A shadow slinks around the corner like a gaseous cat.
A light flickers above, strobing to an unnatural beat. Silence looms large, weighing heavily on the prisoner below. In the distance lies a shape — uncanny, distorted, weird. The shape skulks toward you, slowly, cautiously, before darting toward the nearest wall and vanishing.
No game makes you feel a sense of dread quite like The Callisto Protocol.
“He went down the vent and ran away,” explains Mark James, chief technical officer at Striking Distance Studios. I’m sitting in a small room in Hall 4 of Koelnmesse, the chaos of Gamescom 2022 swirling around me. We’re discussing The Callisto Protocol just after it was presented to the masses, and how the monstrous mutated humans called the Biophage will scare the living daylights out of you.
“It was so strange to see, but it's actually by design. That [Biophage Grunt] looked at what happened before — he could see the kills,” James says. “And then he thought, ‘I need to get closer to attack successfully.’ Our AIs observe your behaviors up to that point and look at different ways to attack.
“So he went into the vent system. The worst thing for the player at that point is it’s like, ‘This guy's gone. I don't know where he's going to come out. He could be tracking me, he could be in the next room, he could be behind me.’ And in that particular playthrough, where we saw this happen, the AI actually came out of a vent the player had passed, grabbed his shoulder, and pulled him around to do the attack.”
This cunning escape came as a surprise even to some of the developers. James explains it was the product of systemic design that deliberately makes enemies more unpredictable. It’s just one small piece of what the team has dubbed “horror engineering.”
The process hones in on the conscious integration of not just fear itself, but functional mechanisms through which fear can be instilled and controlled within the overall experience. James insists that crucial differences exist between creating fear, instilling terror, and just plain scaring people. But how do you manipulate the relationship between these states to disorient the player and blur the boundaries between them?
The horror engineering has a scary level of detail: Sometimes, the strobing lights during an encounter will match the same beat as a monster’s footsteps, so you might subliminally associate the two. The next time the lights appear, you might subconsciously tense up, expecting the monster to appear — and it might, or it might not.
“In movie terms, they’re black cat moments,” James says. “Something comes along, normally a cat, and knocks something off the side, and you’re like, ‘Thank God, that wasn’t near me.’ But then the same thing happens in the same circumstances later — and it is.”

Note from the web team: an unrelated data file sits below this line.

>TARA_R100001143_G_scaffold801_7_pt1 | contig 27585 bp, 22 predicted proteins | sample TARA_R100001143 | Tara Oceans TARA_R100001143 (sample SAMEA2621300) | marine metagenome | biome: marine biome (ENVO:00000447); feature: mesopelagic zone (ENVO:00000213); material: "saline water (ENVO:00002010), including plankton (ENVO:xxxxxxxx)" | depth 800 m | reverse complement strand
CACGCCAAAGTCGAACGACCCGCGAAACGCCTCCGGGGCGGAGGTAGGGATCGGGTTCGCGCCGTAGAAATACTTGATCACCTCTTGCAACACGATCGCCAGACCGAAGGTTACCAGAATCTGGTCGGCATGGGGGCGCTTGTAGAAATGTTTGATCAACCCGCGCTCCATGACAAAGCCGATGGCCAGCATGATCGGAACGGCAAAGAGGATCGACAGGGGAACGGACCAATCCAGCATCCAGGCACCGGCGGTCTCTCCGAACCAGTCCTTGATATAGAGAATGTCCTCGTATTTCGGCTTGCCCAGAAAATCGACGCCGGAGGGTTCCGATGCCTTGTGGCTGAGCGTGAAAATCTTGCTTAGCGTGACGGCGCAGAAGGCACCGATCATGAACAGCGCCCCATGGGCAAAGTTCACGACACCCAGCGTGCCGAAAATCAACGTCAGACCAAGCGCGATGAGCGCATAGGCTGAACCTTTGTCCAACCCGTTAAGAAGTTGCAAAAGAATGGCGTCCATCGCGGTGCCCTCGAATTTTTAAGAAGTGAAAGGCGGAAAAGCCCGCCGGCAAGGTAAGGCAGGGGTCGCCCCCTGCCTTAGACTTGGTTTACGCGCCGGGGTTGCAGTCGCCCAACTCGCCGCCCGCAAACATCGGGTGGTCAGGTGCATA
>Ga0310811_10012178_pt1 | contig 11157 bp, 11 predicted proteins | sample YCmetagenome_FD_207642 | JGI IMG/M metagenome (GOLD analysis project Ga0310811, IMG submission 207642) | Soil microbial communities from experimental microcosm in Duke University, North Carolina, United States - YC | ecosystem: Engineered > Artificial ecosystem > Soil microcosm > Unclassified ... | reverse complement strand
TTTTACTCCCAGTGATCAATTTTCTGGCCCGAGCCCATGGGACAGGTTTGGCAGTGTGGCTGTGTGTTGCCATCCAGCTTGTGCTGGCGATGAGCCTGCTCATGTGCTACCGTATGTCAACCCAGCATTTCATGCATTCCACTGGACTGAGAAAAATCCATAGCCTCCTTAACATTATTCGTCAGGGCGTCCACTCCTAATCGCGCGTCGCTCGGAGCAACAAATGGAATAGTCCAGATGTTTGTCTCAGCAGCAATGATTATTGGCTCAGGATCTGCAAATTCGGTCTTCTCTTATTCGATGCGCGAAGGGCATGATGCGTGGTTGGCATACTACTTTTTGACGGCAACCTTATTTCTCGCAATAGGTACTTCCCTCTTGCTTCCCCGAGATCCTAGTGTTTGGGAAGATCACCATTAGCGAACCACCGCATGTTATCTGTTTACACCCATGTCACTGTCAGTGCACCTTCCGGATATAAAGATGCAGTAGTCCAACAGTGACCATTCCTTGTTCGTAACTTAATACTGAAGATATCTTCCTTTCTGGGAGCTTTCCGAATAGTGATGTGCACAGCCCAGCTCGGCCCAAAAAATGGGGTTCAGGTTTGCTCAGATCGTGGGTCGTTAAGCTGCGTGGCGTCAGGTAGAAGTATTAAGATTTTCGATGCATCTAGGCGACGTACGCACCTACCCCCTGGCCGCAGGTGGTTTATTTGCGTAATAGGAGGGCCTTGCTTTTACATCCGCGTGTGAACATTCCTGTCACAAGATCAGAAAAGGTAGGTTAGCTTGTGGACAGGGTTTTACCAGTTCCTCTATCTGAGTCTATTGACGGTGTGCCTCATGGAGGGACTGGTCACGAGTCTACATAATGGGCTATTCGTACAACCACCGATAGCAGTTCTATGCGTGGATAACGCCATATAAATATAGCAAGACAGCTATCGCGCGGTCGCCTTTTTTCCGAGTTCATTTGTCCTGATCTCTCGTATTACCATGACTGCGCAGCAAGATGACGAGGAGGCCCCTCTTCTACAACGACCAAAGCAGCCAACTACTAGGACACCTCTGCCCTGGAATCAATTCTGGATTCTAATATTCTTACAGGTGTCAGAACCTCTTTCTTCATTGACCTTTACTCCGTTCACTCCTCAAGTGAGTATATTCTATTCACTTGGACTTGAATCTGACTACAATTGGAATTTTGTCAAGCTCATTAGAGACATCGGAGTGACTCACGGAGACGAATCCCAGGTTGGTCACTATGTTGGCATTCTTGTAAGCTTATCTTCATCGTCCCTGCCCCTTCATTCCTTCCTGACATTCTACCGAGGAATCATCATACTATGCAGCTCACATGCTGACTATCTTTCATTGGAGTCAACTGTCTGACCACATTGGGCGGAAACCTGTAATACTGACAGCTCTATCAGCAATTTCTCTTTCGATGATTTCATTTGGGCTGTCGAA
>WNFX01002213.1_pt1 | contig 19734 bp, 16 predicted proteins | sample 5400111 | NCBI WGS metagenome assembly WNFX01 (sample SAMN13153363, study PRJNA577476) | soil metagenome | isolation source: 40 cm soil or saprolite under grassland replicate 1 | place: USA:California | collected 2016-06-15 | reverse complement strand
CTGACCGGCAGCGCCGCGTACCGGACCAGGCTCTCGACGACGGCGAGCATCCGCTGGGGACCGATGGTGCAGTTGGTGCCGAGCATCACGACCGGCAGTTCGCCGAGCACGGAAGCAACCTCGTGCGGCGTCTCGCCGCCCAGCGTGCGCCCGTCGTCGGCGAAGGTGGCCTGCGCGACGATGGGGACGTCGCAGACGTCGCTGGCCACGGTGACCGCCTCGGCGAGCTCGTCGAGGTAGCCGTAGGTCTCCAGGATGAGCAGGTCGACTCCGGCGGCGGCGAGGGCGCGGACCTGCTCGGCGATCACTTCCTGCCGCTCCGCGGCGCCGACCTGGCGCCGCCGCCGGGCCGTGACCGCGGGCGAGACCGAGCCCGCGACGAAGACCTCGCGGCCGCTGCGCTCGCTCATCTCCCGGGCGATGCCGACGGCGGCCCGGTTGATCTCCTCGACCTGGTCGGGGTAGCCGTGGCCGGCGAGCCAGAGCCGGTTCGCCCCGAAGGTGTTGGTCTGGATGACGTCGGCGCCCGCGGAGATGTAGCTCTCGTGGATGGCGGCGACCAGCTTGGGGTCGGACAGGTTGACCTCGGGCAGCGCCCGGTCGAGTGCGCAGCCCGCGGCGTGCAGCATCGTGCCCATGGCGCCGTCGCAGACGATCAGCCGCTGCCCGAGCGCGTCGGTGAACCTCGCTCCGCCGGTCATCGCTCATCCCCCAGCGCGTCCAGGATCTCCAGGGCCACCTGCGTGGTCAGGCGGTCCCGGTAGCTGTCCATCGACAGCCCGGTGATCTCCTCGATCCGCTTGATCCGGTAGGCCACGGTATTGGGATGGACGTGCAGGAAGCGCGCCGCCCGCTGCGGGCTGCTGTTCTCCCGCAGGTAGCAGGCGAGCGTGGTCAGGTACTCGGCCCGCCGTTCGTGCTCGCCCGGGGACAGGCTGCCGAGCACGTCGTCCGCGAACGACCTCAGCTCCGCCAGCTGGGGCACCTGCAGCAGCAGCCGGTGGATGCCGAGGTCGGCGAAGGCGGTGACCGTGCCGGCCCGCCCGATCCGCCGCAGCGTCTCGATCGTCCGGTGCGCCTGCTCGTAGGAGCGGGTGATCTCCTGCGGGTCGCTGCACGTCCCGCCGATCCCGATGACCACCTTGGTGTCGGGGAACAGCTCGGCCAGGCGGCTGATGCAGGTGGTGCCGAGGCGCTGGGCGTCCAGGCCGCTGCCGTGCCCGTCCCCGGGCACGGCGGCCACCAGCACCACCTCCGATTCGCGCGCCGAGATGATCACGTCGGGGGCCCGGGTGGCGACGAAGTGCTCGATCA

But there are some subtle differences between cinematic tension and what’s possible within the medium of games.
“You can program using psychology and movie references that we've worked with for years. You think there’s going to be an attacker at the top of the ladder because we designed that, and then we put it somewhere else,” he says. “That’s a perfect black cat moment. We think of fear like a balloon we’re filling with helium, like a slowly growing fear, and then we give you a scare. Then we blow up another one, but sometimes we don’t deliver on the scare, and the tension hasn’t been released.”
While many of Callisto’s horror mechanisms might seem scripted (and some of them are), much of the game’s makeup is systemic, meaning the developers can move things around. The fully functioning vent system is just one example of this.
“There will be scares that are unpredictable,” James says. “They won’t be the same on your next playthrough. The Biophage will make a different decision or mutate at a different time because you can’t control the mutations. If you’re quick enough to shoot the tentacles, you won’t be attacked. So even the way I play, I change the things that happen.”
Floating down a river of excrement
The Biophage are all humans mutated by a terrible disease, and the team went to great lengths to ensure that these mutations mirror real-life infections. Measles is a disease everyone has heard of, James muses, but how many people know exactly what the terrible rash looks like? Combining medical references with practical effects and body horror from pop culture means that these mutated humans still retain shadows of their former selves.
“A lot of enemy design starts off with, ‘I want this guy to have feet like scissors,’ and then you work back from there,” James says. “We worked forward from our humanity, and then looked at horrific infection design to see how it would distort. The biggest fear in an enemy is that distorted humanity, rather than going super fantastical and then working to put the humanity back in.”
Even a person or enemy’s eye is designed with ray-traced reflections, which might seem gratuitous, but to James, it’s a crucial part of maintaining the level of immersion necessary to establish fear. He explains that a player’s brain focuses on processing faces, which allows you to perceive minutiae that might seem irrelevant but can be immersion-breaking. Because your eye contains water, it was treated with the same reverence as other fluids in the game when it comes to being not just reflective, but also refractive.